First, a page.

When you think of the composition of your photo, consider the habitat. I like to find a way to integrate the habitat into my photo to help you tell the story of my subject. All too often I’ve heard budding wildlife photographers bemoan their lack of the biggest, longest lens available. Sure, it is true that a 600mm or greater lens will help you get certain incredible shots, but more often than not that leads to what is called the “zoo effect” where the animal is isolated from its habitat. Step it back a bit. Bring your subject to life by showing it in its natural habitat.

Go for golden

Remember that photography is all about chasing light. The so-called “golden hour” is that short window, in Costa Rica around 30 minutes, before and after sunrise and sunset when the rays of sunlight are slanted. You’ll get more interesting reds and yellows that add richness to your picture. Wildlife tends to be on the move around this time and may be more visible. Be flexible here too. If the light is coming from the wrong direction, try moving around. Or see how you can re-compose your shot to find a better situation.

Shutter happy

Take a lot of shots. Animals move fast and you might miss some action if you’re being too conservative in the number of pictures you take. With the amount of images that can be stored on a single SD card these days, you shouldn’t hesitate to press that button and capture hundreds of images each session.

Know your gear

Also, keep in mind that that very moment you’re trying to capture isn’t going to last long. You’ve got just seconds in most cases to get the right shot before everything changes. You need to know your camera and lenses and you need to know how to make quick adjustments. What is the minimum shutter speed that will give you a sharp image? What about your aperture? Play with your equipment as much as possible before you get out in the field so that you’re ready to capture that instant when all the action happens.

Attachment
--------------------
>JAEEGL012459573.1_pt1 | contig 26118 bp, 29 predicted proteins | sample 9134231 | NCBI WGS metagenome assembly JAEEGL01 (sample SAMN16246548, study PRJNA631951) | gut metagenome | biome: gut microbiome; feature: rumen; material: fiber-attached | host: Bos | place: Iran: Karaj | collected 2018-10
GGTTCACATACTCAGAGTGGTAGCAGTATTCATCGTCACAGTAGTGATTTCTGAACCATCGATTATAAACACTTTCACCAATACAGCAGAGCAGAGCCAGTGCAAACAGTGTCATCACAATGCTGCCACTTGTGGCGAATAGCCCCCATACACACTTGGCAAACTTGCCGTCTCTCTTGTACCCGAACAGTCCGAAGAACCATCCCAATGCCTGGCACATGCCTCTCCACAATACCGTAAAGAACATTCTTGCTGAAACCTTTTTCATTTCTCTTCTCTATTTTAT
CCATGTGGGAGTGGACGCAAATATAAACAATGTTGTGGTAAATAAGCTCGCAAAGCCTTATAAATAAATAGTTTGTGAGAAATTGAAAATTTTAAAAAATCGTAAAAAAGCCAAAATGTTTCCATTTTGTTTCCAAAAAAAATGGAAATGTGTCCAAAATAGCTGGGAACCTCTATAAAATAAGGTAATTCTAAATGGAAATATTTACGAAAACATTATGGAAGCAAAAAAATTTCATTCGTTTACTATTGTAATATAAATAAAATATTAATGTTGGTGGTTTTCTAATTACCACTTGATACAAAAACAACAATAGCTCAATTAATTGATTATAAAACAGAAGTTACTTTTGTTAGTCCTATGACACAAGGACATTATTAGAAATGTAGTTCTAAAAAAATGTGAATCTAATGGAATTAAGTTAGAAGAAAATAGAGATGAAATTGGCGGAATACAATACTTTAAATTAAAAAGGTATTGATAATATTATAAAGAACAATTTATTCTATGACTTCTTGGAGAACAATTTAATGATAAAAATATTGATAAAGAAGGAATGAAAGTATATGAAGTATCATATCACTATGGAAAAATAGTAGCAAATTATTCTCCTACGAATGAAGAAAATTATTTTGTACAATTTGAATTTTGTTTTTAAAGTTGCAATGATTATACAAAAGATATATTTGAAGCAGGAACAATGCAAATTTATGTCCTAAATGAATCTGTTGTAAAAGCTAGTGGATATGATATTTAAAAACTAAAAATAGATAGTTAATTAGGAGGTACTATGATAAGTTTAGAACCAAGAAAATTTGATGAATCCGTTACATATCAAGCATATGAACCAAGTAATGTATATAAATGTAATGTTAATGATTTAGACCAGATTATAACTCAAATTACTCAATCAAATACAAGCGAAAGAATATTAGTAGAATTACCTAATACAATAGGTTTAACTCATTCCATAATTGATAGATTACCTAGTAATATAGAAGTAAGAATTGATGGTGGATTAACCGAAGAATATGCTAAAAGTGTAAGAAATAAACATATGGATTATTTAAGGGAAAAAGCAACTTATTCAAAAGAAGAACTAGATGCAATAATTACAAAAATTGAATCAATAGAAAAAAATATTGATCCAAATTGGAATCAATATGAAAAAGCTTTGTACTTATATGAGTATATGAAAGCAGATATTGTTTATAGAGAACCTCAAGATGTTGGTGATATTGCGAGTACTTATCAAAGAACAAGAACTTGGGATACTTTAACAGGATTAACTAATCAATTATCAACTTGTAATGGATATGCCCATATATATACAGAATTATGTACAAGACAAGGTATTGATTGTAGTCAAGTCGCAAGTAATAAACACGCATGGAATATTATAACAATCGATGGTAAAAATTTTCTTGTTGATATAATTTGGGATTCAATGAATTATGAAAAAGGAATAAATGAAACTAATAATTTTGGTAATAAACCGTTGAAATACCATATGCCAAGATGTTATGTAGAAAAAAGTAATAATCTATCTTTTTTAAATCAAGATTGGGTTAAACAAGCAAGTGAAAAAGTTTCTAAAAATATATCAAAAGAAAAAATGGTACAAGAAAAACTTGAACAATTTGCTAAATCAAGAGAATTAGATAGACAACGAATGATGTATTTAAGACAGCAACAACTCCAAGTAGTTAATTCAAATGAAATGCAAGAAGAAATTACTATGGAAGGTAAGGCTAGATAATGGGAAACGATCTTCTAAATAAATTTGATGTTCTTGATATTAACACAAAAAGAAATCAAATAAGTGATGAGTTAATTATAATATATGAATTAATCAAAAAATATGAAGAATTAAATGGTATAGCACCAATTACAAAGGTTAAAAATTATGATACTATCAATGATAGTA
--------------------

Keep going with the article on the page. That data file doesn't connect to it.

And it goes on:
Composition basics

I’m an anti-rule sort of photographer, but knowing the basic composition rules will make your photography that much more effective. Learn about both the “Rule of Thirds” and the “Golden Ratio” and practice them. Get these guidelines into your subconscious so that you’re ready for the shot. But also, consider ahead of time what kind of shot you want. Do you want the animal in its larger habitat as I suggested above? Or do you want a tight-in close-up where you fill the frame? It’s good to think ahead.

Go micro

All the great big animals are really cool. No doubt. But nature is also very small and some of the very best wildlife photographers focus in on the little things that likewise make up the fabric of nature.

Click with conscience

Last but not least, let’s talk ethics. These are wild animals you’re photographing. Getting your image should not impact that animal’s well-being, its right to survival, or the survival of the habitat on which it depends. I personally frown on using captive animals for photography. Feeding or baiting wildlife is also considered an unethical practice and in some cases it could land you in jail or on the receiving end of a stiff fine.

Your goal as a wildlife photographer should be to capture the best image possible of wild animals living their lives as they are entitled and without harming them in any way.